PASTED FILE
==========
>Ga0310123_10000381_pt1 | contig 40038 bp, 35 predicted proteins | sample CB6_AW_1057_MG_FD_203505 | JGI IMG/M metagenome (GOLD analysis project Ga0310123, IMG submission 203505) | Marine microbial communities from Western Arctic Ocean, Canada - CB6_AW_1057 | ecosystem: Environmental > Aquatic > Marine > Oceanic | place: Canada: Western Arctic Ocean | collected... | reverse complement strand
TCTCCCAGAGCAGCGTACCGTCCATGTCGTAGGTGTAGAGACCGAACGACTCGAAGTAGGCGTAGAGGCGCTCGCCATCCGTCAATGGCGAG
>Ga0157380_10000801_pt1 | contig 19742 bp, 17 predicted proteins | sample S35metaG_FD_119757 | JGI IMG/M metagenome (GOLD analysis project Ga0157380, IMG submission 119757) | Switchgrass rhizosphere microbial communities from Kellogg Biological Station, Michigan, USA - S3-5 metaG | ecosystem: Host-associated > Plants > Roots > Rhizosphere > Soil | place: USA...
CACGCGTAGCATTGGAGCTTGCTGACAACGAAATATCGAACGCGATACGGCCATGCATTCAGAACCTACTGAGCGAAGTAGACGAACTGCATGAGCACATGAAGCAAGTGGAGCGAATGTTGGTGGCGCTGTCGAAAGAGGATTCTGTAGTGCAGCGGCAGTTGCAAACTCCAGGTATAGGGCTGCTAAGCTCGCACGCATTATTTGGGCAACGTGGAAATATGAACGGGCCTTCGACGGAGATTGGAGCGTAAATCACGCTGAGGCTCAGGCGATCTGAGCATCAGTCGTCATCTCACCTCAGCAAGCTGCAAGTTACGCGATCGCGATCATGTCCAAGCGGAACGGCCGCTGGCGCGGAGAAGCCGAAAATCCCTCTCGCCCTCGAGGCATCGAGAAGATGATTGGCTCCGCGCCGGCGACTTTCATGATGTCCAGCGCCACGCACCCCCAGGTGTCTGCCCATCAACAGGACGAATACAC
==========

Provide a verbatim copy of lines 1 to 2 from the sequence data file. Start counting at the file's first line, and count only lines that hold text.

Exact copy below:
>Ga0310123_10000381_pt1 | contig 40038 bp, 35 predicted proteins | sample CB6_AW_1057_MG_FD_203505 | JGI IMG/M metagenome (GOLD analysis project Ga0310123, IMG submission 203505) | Marine microbial communities from Western Arctic Ocean, Canada - CB6_AW_1057 | ecosystem: Environmental > Aquatic > Marine > Oceanic | place: Canada: Western Arctic Ocean | collected... | reverse complement strand
TCTCCCAGAGCAGCGTACCGTCCATGTCGTAGGTGTAGAGACCGAACGACTCGAAGTAGGCGTAGAGGCGCTCGCCATCCGTCAATGGCGAG